The rebbe painfully explained that it was impossible for Moshe to be smoking on Shabbos; rather it was the “Deitschen,” the Germans who were smoking.

The ensuing decades saw a miraculous resurgence as the house of Bobov was restored to its pre-war glory with tens of thousands of chasidim and a royal court now stationed in the heart of Borough Park. On a cold winter night in 1990, the Bobover Rebbe radiated simcha as he was presiding over the massive wedding of his granddaughter.

Amidst the euphoria, the gabbaim allowed an elderly man to approach the rebbe. “Do you remember me?” asked the man decked out in full chasidic garb. “I am Moishele the baal tefillah, from the old shtiebel on the West Side. I have over a hundred eineklach (grandchildren) and they are all shomrei Torah and mitzvos.” With tears streaming down his face Moshe said, “you know why? Because it was the Deitschen (the Germans) smoking, it wasn’t me.”

I first heard this story from Rav Moshe Weinberger, who followed it up with a remarkable story relayed to him by his own father who survived the horrors of Mauthausen.

Rav Weinberger’s father told him about a Jew from his hometown of Ungvar who spitefully sat on the steps of the main shul each Shabbos while demonstratively smoking a cigarette. The more he was asked to respect the sanctity of Shabbos, the more this self-hating Jew continued to smoke. Rav Weinberger’s father relayed that many years later that very same Jew died right in Rav Weinberger’s father’s arms in Mauthausen while emotionally screaming the words to Shema Yisrael!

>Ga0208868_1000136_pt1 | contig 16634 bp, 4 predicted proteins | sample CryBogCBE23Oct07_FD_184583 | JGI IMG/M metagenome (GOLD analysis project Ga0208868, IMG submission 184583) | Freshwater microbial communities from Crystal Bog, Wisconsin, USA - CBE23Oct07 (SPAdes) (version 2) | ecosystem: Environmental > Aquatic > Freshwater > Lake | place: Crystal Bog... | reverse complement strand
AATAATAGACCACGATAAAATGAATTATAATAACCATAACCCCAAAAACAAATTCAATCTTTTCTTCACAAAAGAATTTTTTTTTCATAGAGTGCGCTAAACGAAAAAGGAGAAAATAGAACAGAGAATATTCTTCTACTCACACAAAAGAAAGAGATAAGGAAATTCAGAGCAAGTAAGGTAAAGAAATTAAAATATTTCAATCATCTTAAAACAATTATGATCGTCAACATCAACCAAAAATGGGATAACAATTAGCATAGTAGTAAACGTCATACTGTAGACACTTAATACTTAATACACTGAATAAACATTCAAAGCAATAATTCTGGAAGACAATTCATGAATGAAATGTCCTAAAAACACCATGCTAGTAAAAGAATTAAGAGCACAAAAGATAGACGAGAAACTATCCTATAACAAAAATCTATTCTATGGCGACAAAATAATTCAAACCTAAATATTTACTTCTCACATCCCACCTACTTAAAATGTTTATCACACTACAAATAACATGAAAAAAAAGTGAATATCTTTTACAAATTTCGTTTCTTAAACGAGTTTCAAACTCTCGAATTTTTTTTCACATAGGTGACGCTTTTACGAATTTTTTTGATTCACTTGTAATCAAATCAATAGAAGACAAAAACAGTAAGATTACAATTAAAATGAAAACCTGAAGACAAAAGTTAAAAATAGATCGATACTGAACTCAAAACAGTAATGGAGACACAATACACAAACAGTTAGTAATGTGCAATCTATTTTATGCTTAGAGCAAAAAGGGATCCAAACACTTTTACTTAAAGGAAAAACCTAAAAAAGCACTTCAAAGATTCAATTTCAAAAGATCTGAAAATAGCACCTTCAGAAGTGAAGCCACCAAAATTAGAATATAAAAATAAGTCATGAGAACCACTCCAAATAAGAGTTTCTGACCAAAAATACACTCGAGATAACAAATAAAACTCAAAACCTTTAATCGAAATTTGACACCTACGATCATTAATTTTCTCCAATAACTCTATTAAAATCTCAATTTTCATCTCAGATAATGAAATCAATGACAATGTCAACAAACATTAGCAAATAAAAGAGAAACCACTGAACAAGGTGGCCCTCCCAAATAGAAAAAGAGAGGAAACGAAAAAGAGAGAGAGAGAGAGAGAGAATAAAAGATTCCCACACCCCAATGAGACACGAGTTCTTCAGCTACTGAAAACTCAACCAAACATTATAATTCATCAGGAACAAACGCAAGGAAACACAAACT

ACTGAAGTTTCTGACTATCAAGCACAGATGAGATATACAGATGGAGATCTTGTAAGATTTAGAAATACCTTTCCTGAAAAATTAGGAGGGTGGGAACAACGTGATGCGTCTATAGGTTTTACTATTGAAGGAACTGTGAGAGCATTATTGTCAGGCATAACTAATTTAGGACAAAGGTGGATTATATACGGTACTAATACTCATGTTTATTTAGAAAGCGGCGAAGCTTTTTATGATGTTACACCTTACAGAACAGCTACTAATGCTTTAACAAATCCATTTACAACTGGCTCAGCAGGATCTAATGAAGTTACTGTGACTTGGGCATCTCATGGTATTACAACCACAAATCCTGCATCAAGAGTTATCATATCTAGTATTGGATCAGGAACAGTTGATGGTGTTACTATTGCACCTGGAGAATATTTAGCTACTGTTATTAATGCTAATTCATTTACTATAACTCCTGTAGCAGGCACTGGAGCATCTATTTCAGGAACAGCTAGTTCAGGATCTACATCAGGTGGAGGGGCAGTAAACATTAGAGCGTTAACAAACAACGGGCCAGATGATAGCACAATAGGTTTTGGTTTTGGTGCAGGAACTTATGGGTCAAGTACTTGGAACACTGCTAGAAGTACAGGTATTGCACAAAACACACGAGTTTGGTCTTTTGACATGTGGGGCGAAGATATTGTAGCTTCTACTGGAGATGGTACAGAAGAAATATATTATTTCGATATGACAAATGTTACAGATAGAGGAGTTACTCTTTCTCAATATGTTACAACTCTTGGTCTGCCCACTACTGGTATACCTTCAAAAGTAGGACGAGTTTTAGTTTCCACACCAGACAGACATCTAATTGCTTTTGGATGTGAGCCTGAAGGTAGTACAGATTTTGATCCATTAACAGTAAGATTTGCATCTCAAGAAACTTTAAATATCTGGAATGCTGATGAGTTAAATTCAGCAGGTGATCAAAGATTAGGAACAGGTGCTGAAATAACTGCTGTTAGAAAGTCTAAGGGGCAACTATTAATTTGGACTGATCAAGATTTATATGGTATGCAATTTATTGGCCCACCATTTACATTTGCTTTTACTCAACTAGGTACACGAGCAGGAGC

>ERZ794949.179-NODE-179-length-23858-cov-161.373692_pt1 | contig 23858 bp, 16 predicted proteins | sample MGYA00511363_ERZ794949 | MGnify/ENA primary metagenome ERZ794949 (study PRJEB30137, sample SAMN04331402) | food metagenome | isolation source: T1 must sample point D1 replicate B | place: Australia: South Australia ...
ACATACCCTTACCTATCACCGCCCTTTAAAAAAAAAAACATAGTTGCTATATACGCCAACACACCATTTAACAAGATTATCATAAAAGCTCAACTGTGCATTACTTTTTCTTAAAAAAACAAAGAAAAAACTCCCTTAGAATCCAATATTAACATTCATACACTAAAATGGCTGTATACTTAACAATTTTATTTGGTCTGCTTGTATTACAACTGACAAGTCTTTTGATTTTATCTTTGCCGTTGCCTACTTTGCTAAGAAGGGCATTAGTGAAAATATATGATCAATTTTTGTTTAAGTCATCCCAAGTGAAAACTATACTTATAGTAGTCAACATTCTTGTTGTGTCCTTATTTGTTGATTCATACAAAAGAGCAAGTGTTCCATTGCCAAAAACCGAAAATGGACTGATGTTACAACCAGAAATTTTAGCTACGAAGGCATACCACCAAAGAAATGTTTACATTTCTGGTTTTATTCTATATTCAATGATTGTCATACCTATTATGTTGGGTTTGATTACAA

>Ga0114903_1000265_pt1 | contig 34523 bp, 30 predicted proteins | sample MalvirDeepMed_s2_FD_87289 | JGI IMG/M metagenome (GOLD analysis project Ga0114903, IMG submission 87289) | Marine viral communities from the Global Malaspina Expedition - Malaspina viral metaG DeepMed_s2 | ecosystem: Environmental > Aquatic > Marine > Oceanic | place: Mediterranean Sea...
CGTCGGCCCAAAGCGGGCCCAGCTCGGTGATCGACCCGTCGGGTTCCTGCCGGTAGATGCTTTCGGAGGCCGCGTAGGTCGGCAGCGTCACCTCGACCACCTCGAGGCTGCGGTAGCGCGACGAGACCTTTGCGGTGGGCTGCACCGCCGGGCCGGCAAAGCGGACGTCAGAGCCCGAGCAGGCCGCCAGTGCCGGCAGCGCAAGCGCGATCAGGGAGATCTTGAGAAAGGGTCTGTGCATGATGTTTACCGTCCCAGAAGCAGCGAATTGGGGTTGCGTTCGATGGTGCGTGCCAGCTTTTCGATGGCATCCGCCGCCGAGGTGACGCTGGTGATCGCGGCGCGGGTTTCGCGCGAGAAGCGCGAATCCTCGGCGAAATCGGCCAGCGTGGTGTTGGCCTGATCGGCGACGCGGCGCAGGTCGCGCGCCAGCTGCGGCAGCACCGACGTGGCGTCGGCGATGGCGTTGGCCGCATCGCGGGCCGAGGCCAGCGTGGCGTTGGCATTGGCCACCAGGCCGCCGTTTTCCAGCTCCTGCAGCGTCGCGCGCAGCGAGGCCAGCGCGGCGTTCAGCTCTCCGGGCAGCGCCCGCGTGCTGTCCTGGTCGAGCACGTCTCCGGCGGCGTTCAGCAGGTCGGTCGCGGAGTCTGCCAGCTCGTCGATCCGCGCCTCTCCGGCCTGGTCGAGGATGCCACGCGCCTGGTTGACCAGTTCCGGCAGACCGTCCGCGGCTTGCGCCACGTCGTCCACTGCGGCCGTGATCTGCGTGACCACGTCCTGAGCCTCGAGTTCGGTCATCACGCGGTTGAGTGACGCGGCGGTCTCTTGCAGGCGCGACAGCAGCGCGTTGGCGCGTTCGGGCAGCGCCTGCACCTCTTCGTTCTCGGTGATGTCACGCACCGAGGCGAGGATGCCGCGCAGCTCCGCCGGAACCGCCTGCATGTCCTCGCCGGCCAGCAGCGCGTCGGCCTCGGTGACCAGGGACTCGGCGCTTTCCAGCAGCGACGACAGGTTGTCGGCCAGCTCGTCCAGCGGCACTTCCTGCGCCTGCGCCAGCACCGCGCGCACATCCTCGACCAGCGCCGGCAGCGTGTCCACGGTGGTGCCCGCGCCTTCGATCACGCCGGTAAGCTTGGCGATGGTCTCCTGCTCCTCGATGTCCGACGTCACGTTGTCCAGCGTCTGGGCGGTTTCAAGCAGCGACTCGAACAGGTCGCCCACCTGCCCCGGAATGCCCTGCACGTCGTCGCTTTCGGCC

More than directly impacting our own religious faith, soul stirring stories like these further awaken our faithfulness to the internal faith and truth we have long known.

Rabbi Akiva Tatz explained that the word emunah is often incorrectly translated as faith, when in reality it really means faithfulness. A Jew is born with inherent faith (Judaism is the only religion that claims that God revealed himself while giving us the Torah in public, in front of millions of people, while other major religions claim a single person had a private “revelation,” requiring others to take a “leap of faith”) that does not require any “leaps.” Rather, our challenge is developing our emunah, our faithfulness to the truth that we already know.